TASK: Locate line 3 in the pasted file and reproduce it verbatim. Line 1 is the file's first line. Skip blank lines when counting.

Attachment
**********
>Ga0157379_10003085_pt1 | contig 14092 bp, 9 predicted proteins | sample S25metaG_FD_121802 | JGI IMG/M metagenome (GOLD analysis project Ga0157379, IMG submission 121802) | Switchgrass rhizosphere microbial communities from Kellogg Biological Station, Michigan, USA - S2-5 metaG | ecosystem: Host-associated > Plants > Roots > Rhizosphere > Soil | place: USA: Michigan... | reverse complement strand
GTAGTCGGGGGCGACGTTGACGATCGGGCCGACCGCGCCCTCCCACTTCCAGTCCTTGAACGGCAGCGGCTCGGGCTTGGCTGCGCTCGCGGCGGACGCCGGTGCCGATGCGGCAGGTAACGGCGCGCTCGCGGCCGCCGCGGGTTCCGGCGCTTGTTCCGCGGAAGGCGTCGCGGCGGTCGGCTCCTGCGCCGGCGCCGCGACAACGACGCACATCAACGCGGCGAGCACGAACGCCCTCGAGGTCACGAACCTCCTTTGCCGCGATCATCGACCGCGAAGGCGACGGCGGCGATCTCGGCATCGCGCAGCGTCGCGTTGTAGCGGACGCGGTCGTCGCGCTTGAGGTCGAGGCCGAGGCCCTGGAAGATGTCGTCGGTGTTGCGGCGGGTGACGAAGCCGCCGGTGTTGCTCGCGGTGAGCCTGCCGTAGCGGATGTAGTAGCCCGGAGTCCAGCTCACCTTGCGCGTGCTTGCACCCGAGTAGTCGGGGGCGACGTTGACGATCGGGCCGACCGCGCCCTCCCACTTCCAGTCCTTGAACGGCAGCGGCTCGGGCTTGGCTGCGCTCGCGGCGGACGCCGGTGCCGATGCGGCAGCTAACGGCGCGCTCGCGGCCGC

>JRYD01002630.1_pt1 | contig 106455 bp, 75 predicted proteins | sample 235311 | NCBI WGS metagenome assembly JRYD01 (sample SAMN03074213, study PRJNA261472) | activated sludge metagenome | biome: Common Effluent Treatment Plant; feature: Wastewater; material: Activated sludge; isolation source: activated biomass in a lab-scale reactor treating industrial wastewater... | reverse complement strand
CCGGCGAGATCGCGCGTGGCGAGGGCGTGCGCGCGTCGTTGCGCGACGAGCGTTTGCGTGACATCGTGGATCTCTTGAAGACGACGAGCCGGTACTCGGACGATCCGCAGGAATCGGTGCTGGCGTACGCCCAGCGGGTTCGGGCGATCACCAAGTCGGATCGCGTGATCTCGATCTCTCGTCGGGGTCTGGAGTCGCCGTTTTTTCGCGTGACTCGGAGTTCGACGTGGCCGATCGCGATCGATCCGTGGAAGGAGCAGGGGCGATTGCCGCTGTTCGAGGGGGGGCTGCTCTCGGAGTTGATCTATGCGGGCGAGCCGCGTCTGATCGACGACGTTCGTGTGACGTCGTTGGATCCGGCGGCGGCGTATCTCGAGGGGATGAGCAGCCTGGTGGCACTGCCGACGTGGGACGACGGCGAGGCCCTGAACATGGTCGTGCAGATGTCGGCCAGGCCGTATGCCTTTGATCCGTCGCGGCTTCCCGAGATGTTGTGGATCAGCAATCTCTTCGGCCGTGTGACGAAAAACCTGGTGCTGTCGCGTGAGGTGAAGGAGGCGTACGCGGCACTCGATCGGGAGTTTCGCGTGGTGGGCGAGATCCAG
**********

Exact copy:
>JRYD01002630.1_pt1 | contig 106455 bp, 75 predicted proteins | sample 235311 | NCBI WGS metagenome assembly JRYD01 (sample SAMN03074213, study PRJNA261472) | activated sludge metagenome | biome: Common Effluent Treatment Plant; feature: Wastewater; material: Activated sludge; isolation source: activated biomass in a lab-scale reactor treating industrial wastewater... | reverse complement strand